Students and teachers from Rossland Summit School came out to celebrate the opening of Rossland’s rainbow crosswalk on Tuesday, Sept. 5. (Chelsea Novak/Rossland News)

Rejected rainbow crosswalk sparks community support in Merritt

Merritt comes together following the rejection of a proposed rainbow crosswalk near a school

A decision by city council to reject a proposed rainbow crosswalk near a school in Merritt, B.C., has led community members to offer other locations for the colourful symbol of inclusion, says a high school teacher involved in the project.

Students in LGBTQ and Indigenous clubs at Merritt Secondary have been planning for years to have a crosswalk painted to promote inclusivity, but when the school district took the proposal to the city last week it was voted down by council.

RELATED: Merritt council rejects students’ rainbow crosswalk idea, lawyers offer space

Teacher Kati Spencer said she and the students were disappointed and frustrated at first.

“I had some righteous anger. Let’s put it that way,” she said. “We had so much support from the school board … we took it for granted that it was going to happen.”

The school district offered to pay for the rainbow’s installation and upkeep, and city staff recommended that council approve the proposal.

Mayor Neil Menard told council he was concerned that approving the rainbow crosswalk would set a precedent for other groups such as the hockey team and Rotary Club to request sidewalks or crosswalks be painted to reflect their organizations.

“I’m a bit worried that it may open a kind of a Pandora’s box for something like this, so I don’t support it. I can’t support it,” he said.

Asked in an interview if the decision could be interpreted as rejecting inclusivity, Menard said: “It has nothing to do with their lifestyle.”

“That’s their lifestyle and that’s all well and good, but they don’t have to take that … and make it obvious within the community, and push it on everybody else,” he said.

“We’re not exclusive of groups. It’s a good city. We’ve got great citizens. We’ve got a lot of citizens that don’t support that and didn’t want any crosswalks to be painted. They think it’s a distraction.”

While students may have lost the battle for the crosswalk, their efforts have gained wider support, Spencer said.

“This is now bigger than we imagined,” she said. “Coming out of this has actually been amazing, because it made all the support visible.”

A house across the street from the school has been adorned with rainbow curtains, a bakery offered to make rainbow cookies to take to city hall and a store began painting a rainbow outside the property, Spencer said.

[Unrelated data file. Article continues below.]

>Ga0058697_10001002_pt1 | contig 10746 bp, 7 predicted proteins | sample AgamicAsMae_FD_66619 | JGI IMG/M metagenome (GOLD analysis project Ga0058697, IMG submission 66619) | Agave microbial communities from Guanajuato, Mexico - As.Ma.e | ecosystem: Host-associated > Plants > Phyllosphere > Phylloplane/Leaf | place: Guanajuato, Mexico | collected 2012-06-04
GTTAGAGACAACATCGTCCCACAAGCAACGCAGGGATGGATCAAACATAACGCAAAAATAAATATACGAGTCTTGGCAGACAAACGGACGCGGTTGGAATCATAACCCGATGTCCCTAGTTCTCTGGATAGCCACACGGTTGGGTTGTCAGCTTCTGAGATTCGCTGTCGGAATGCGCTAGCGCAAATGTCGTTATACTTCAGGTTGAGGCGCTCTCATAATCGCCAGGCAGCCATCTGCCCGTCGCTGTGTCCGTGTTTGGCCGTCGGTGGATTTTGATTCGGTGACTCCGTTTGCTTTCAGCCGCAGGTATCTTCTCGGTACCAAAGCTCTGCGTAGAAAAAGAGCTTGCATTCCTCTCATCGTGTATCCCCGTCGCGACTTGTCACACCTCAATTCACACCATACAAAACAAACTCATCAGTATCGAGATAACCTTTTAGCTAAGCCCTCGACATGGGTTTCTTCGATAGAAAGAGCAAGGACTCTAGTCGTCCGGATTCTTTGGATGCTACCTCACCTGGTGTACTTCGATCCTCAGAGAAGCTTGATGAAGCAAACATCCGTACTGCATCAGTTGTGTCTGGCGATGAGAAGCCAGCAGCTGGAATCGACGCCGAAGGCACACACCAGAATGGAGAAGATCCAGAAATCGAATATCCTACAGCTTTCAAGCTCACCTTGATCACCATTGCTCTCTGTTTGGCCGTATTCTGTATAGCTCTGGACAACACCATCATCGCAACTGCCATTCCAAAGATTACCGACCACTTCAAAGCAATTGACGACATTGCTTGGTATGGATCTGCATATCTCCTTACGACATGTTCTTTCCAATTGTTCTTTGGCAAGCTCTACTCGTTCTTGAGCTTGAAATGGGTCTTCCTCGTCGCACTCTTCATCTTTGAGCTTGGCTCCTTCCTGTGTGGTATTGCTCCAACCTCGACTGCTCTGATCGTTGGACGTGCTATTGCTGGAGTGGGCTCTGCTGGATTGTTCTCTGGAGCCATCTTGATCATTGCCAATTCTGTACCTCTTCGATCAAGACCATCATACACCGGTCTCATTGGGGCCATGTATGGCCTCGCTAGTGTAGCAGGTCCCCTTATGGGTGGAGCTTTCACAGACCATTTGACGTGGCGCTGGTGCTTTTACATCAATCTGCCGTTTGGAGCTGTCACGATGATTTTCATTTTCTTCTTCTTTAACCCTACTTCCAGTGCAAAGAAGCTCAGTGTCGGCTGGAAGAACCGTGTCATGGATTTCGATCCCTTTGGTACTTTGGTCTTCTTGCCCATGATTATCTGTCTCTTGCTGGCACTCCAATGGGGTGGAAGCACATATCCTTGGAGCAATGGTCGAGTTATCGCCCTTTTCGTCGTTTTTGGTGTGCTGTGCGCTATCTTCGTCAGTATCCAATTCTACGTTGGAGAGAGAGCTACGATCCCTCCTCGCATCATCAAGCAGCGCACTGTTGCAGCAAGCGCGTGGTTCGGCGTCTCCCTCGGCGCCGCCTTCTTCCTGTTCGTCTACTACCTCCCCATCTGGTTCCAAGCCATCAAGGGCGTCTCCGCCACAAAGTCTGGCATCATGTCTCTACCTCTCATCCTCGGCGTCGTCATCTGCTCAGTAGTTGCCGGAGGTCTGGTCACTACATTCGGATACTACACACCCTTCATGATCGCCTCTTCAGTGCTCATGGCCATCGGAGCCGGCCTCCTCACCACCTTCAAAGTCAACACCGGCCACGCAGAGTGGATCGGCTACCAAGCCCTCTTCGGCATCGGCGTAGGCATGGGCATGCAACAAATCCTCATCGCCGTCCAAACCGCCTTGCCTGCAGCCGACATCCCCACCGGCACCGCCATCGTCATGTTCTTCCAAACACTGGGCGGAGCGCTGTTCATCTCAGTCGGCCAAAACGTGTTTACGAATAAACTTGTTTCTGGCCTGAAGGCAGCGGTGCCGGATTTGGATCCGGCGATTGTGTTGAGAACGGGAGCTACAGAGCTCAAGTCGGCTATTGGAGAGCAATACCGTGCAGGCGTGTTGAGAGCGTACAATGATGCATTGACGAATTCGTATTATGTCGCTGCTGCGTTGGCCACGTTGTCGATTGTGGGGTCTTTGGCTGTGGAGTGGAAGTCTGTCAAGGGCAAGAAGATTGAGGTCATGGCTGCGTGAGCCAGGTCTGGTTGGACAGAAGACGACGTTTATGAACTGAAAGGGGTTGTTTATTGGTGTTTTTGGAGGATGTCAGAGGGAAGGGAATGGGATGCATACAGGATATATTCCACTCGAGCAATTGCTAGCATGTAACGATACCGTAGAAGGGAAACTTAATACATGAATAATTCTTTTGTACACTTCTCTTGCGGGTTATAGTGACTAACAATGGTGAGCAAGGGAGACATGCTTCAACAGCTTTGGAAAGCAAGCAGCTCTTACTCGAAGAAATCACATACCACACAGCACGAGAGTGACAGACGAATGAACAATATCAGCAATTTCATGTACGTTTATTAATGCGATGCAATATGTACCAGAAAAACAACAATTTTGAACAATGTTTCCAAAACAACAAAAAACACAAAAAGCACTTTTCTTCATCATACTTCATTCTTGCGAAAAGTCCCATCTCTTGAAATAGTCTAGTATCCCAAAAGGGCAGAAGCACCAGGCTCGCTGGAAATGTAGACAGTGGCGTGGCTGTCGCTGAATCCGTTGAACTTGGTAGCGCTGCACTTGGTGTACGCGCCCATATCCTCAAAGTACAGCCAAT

Lawyers Kyla Lee and Paul Doroshenko also offered parking lots they own in the city’s downtown core for the students to paint.

“The rainbow has taken on a bigger meaning than just support or gay pride — it’s now we love you and accept you whoever you are,” Lee said.

Spencer said students were beaming when they saw Lee’s offer posted on Twitter.

They already had a contingency plan in place to paint a rainbow on school property if the city didn’t approve the crosswalk.

Spencer said they intend to make the installation of a rainbow walkway at the school a celebration. They’re also going to discuss the parking lot option with the school board and look at collaborating with as many groups as possible.

What’s happened has also given the symbol of the rainbow deeper meaning, she said.

“Kids in general, they’re seeing the town rally behind this and that may help people who feel alienated for any reason feel that, hey, it is safe here.”

The Canadian Press

Like us on Facebook and follow us on Twitter.

Just Posted

VIDEO: Pride flag unveiled at North Island College in Port Hardy

Festivities included a barbecue, cupcakes, buttons, and rainbows flags for people to wave proudly.

Loggers Golf Tournament returns to the links at Seven Hills Golf and Country Club

The North Island Logger’s Golf Tournament has been running for over 30 years.

Port McNeill Kids in Motion gets 300 bucks from council for swimming time at outdoor pool

Port McNeill Kids in Motion are a registered non-profit society,

Tyson’s Thoughts: Flag raising ceremony a great start to pride festivities

It was beautiful to see a group of people celebrate who they truly are and not be afraid to do so.

Blue Sox dominate Sneak Attack at Fathers Day Classic

Blue Sox got out to an early lead and kept building on it with strong hitting and quality fielding.

VIDEO: Trans Mountain expansion project gets green light, again

Prime Minister Justin Trudeau announced the decision in Ottawa on Tuesday afternoon

Man to be sentenced for sexual abuse of young girl in Nanaimo

Stephen Mark Castleden also sentenced for child pornography-related charges

MPs hear retired B.C. nurse’s petition to change compensation for fatal medical errors

Teri McGrath wants provinces to implement no-fault system for medical errors

Horgan says he’ll still defend B.C. coast after second Trans Mountain approval

Meanwhile, one B.C. First Nation has announced plans for a legal challenge

VIDEO: Firefighters stop blaze from spreading after BMW crashes at Saratoga Speedway

Victoria-based businessmen were ‘corner training’ on Father’s Day when incident took place

Demonstrators on either side of Trans Mountain debate clash in Vancouver

Crowd heard from member of Indigenous-led coalition that hopes to buy 51% of expansion project

Grieving B.C. mom hopes Facebook message leads to new investigation into son’s Surrey homicide

Criminal Justice Branch didn’t lay charges, concluding no substantial likelihood of murder or manslaughter conviction

Ginger Goodwin’s Cumberland cemetery grave desecrated

Just days before the Miners Memorial weekend, Ginger Goodwin’s grave has been… Continue reading

B.C.’s measles vaccination program gains traction in May

More than 15,000 doses of the MMR vaccine has been administered across the province

Most Read